If you develop a cataract, you’ll notice a clouding of the lens in your eye, affecting your vision which will gradually become more blurred. You can get a cataract in one or both eyes.
Cataracts are mostly associated with aging, called age-related cataracts, and this causes your lens to harden and become cloudy. People with diseases including diabetes might be more prone to developing cataracts.
Cataracts can also be: congenital (present at birth), traumatic (due to an injury to your eye) and drug induced (steroids).
If your cataract is hampering your daily activities and lifestyle, then surgery will be recommended. Cataract surgery is frequently performed and is a quick and straightforward procedure that’s effective in the majority of patients.
At Winfield Hospital we use the technique called phacoemulsification. It involves replacing your lens with a small plastic lens. We use multifocal lenses and toric intraocular lenses to correct astigmatism.
Blocked tear ducts
Your tear duct is the pathway that carries your tears from the surface of the eye into the nose. It can become partially or completely blocked preventing your tears from draining away normally. Your tears flow onto your cheek and your eye becomes watery and irritated. Other symptoms are: redness of the white part of your eye, pain and swelling around the inside corner of your eye, recurrent eye infection, pus discharge from your eyes and crusting of your eyelids.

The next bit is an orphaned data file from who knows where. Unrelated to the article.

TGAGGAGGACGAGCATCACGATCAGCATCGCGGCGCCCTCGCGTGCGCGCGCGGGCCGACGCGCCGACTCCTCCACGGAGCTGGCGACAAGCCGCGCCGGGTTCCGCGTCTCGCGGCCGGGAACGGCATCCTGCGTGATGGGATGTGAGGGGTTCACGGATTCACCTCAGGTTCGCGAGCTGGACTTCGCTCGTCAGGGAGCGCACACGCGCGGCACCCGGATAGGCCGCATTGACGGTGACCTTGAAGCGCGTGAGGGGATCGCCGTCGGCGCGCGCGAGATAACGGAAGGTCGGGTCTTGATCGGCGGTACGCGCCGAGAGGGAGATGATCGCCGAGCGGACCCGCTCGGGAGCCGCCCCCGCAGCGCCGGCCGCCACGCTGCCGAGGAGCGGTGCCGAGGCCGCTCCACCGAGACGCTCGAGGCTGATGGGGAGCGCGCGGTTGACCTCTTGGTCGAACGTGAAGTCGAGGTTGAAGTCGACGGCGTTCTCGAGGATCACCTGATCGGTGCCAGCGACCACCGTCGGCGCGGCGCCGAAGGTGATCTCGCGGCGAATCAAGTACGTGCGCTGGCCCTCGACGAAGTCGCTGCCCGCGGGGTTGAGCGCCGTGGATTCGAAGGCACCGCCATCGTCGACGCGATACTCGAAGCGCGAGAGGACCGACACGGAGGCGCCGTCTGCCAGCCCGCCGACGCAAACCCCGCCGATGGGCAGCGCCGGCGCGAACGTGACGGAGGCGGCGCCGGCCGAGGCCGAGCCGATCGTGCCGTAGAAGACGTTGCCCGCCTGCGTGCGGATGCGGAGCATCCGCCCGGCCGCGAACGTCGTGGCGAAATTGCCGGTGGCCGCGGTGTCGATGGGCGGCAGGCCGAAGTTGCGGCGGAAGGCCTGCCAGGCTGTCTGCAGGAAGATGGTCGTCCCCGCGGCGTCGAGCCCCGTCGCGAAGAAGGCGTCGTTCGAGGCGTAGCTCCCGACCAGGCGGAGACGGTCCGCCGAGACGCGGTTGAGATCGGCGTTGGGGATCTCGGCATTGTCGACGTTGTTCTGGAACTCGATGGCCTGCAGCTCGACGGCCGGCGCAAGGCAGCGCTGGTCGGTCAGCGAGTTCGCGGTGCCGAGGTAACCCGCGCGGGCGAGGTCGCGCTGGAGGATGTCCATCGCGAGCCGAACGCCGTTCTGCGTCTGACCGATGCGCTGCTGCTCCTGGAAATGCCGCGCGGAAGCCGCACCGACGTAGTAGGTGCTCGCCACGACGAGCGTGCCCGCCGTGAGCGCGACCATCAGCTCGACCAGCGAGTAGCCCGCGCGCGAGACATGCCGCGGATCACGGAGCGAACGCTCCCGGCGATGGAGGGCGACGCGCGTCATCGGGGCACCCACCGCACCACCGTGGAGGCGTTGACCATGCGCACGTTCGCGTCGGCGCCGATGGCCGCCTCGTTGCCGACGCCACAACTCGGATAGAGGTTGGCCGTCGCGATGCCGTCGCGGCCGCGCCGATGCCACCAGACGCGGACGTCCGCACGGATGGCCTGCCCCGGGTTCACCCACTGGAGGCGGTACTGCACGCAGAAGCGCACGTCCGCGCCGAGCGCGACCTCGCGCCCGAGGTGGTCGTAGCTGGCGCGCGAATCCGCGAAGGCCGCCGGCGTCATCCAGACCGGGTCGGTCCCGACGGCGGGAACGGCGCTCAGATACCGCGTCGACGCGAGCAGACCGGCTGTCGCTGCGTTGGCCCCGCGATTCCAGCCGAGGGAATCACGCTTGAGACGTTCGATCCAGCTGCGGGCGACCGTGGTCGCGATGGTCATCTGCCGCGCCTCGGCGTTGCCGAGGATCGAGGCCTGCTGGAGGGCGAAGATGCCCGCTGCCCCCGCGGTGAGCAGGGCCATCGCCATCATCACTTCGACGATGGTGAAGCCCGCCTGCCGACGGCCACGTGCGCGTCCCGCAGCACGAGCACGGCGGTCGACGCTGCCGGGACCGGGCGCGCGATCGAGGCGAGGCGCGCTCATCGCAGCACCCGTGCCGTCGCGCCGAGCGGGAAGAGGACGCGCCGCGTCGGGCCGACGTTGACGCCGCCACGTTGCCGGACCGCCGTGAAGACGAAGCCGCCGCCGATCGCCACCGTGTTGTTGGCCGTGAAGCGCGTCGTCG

Some people are born with a blocked tear duct. Others develop it as an adult after an injury, tumour or infection.
Treatment depends on the blockage cause. Antibiotics will most likely be recommended if it’s due to a long-term infection. Surgery is often used to restore normal tear drainage. Tiny tubes, called stents, are used to open the tear duct passageway. Alternatively, your surgeon may create a new channel from the tear sac to the inside of your nose to allow your tears to bypass the blocked part of your tear duct. This is called dacryocystorhinostomy (DCR) and it’s a common surgical procedure for blocked tear ducts.
Excision of Meibomian cysts
Meibomian glands are the sebaceous glands in your eyelids. They produce the greasy part of your tears to stop them evaporating too quickly. When a Meibomian gland becomes blocked, it swells up because the grease can’t get away. A firm and round lump then forms on your eyelid, known as a Meibomian cyst or chalazion. These cysts are most often found on your upper eyelid.
Often the blocked gland becomes inflamed or infected causing the Meibomian cyst to become red and sore. The cyst may press on your eye and blur your vision.
Meibomian cysts usually get better without the need for treatment. However, if your cyst remains for weeks or months the minor surgery may be recommended. This is called incision and curettage and is typically performed under local anaesthetic. During the procedure a small cut is made on the inside of your eyelid and the cyst contents are removed.
Entropion eyelid treatment
Entropion happens when your lower eyelid rolls inwards and causes eye lashes to irritate the front of your eye and your eye becomes watery and uncomfortable. It’s an age related eye problem that mainly affects the lower eyelid of one or both eyes.
For mild entropion eye drops are usually recommended.
Severe entropion can be painful and cause damage to the cornea and can result in vision loss. Your ophthalmology consultant will advise surgery if your entropion is causing you distress or if it could cause a risk to your eye’s health. Lid surgery is performed under local anaesthetic as a day case procedure for an entropion.